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Cerca: Step back in time, and enjoy present, in Kingman, Ariz.

Don’t forget Winona, Kingman, Barstow, San Bernardino

Won’t you get hip to this timely tip:

When you make that California trip

Get your kicks on Route Sixty-six

— "Route 66" by Bobby Troup, 1946

Kingman, Ariz., is a town with many monikers — Route 66 stop, museum city, crossroads for the Hualapai people — where you’ll discover lots of interesting and often quirky facts. (Did you know camels were used to help map the wagon trail that became Route 66?)

This town, population 30,000, is an easy 90-minute drive from Las Vegas and a great one-day or weekend getaway that lets you step back in time while enjoying the present with its museums, historic sites, antique shops, friendly folk and even a rum and vodka distillery.

First stop on arrival in Kingman is the Powerhouse Visitor Center. This huge concrete structure was completed in 1909, ushering northwest Arizona into the electricity age and the area’s first population boom. The Powerhouse was idled as a power company with the opening of Hoover Dam but was reopened in 1997 to house the Kingman Area Chamber of Commerce, the Carlos Elmer Photo Gallery, the Route 66 Museum, the Kingman Visitor Information Center and Gift Shop and two O-scale model trains on tracks that circle the inside of the building.

The Route 66 Museum is a treasure trove of memorabilia about the historic highway.

That includes the story of the U.S. Camel Corps. From 1857 to 1859, U.S. Navy Lt. Edward Fitzgerald Beale with the U.S. Army Corps of Engineers mapped out a federal wagon road that eventually became part of Route 66 and then Interstate 40. Remnants of the wagon road can still be seen in White Cliffs Canyon in Kingman, named after Lewis Kingman, a surveyor who supervised the construction of the rail line near what is now Kingman, which was incorporated in 1881 as a rail stop.

As part of Lt. Beale’s military orders, he used camels for transport to test how well the animals could adapt and be used as pack animals in the Southwestern desert. Beale praised the beasts, saying: "My admiration for the camels increases daily. The harder the test, the more fully they seem to justify all that is said about them."

The Army was less pleased. While the camels proved to be hardy and well-suited to travel through the region, the Army declined to adopt them for military use. Horses were frightened of the unfamiliar animals, and their unpleasant dispositions made them difficult to manage, according to official documents about the Camel Corps.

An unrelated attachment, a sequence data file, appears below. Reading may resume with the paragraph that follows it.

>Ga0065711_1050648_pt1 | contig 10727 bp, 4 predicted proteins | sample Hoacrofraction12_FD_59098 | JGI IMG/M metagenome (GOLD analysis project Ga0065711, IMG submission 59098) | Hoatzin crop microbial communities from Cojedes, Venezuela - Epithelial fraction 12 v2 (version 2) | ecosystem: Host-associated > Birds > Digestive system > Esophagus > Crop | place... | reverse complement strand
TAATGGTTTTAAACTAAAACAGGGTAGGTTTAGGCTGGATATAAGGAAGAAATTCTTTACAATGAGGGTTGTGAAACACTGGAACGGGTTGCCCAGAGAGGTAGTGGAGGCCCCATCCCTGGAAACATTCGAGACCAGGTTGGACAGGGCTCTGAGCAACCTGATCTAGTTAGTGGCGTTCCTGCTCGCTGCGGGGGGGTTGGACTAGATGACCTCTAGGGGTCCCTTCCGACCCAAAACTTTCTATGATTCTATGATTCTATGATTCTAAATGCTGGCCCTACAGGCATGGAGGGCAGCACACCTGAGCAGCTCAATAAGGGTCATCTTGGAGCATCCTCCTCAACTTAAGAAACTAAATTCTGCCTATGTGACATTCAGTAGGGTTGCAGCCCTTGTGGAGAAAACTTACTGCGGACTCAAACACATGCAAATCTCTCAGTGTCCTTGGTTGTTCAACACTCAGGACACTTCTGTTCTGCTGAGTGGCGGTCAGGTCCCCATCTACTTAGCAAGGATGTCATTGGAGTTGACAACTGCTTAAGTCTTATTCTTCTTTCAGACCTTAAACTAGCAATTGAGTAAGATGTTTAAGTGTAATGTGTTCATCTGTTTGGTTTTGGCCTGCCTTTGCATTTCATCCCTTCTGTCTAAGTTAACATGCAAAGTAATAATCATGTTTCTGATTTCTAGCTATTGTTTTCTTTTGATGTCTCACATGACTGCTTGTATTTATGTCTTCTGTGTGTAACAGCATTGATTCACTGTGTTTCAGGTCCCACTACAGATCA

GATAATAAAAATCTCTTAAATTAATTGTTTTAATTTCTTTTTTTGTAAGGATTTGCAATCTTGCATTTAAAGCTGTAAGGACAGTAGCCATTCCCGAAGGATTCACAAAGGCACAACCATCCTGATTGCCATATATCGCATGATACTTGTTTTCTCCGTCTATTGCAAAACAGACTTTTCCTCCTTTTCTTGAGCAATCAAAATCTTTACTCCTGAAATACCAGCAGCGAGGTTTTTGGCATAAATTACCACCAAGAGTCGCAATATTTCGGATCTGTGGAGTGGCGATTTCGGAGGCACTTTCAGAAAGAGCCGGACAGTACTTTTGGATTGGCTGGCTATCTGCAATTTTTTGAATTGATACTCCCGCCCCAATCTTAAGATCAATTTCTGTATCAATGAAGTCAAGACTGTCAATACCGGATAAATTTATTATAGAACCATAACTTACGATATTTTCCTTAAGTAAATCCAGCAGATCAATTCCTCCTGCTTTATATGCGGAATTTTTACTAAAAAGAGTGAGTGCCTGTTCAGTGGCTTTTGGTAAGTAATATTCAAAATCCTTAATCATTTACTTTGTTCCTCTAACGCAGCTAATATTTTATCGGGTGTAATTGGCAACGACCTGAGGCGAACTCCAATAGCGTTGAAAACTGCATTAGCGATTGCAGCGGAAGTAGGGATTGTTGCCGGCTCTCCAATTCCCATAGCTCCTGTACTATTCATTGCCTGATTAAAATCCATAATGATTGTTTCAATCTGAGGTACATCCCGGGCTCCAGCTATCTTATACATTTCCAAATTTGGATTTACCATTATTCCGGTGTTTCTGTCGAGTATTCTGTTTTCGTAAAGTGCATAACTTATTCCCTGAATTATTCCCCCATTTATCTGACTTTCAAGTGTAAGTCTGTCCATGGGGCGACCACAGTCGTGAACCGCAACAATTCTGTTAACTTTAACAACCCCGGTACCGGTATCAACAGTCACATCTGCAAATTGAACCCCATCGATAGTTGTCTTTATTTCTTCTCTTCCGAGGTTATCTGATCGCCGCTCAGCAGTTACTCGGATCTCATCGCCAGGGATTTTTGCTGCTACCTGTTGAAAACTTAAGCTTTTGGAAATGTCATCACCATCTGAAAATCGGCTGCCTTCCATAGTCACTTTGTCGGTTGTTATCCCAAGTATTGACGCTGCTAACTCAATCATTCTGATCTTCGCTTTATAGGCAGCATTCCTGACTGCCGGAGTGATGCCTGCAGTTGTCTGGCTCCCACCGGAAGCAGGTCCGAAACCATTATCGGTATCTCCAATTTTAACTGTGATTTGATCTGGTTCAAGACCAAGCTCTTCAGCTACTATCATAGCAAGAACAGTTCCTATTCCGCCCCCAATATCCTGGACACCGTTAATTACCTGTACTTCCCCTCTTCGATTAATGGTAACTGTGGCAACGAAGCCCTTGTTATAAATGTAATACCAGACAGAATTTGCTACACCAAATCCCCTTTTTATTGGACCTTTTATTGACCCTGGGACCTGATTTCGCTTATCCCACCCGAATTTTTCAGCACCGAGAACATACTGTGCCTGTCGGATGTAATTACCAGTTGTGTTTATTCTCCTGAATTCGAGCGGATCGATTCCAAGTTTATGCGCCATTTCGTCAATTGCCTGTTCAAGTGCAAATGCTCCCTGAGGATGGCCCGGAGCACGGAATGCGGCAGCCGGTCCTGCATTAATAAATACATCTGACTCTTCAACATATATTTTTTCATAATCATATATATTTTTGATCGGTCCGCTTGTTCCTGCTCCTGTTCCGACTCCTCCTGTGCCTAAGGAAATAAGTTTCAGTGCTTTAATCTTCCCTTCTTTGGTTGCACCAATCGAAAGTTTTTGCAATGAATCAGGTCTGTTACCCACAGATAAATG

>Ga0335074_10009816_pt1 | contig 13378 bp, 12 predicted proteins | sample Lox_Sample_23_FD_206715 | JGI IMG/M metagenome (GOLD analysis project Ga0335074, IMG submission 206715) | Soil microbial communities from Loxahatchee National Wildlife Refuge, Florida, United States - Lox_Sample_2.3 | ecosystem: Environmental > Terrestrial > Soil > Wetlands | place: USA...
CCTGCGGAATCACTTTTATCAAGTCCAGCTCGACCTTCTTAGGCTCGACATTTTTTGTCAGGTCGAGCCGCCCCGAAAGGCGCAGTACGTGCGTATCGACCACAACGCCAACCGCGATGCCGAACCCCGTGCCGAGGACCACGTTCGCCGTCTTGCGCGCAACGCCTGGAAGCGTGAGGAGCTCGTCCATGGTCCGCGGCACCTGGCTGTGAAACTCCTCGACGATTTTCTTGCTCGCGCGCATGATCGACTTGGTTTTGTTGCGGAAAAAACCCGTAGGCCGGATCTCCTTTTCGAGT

Or how about a 34,000-mile foot race? In 1928, the Great Footrace from Los Angeles to New York City was conducted to promote travel on Route 66. Andy Payne took 84 days to win the $25,000 prize. He then went home to Oklahoma, paid off his father’s farm mortgage, bought a car, married and spent the rest of his life as a high school teacher.

The museum is also full of life-size dioramas of highway scenes ranging from a 1930s journey reminiscent of "The Grapes of Wrath" to a 1950s family on vacation in a big Chevrolet. There’s even a collection of old Burma Shave ads: "Careless Bridegroom, Dainty Bride, Scratchy Whiskers, Homicide — Burma Shave."

A short walk across from the Powerhouse Visitor Center is Locomotive Park, home to famed steam engine No. 3759. Built in 1927, this iron behemoth was a northern-type coal burning steam locomotive. With its 80-inch drivers, the No. 3759 could reach speeds in excess of 80 mph pulling passenger cars between Los Angeles and Kansas City, Mo. For two decades, it was a workhorse for the Santa Fe Railroad, running up a total of 2,585,600 miles. In 1941, the engine was rebuilt and converted to run on fuel oil. Santa Fe Railroad presented the engine to Kingman in 1957. It is listed on the National Register of Historic Places.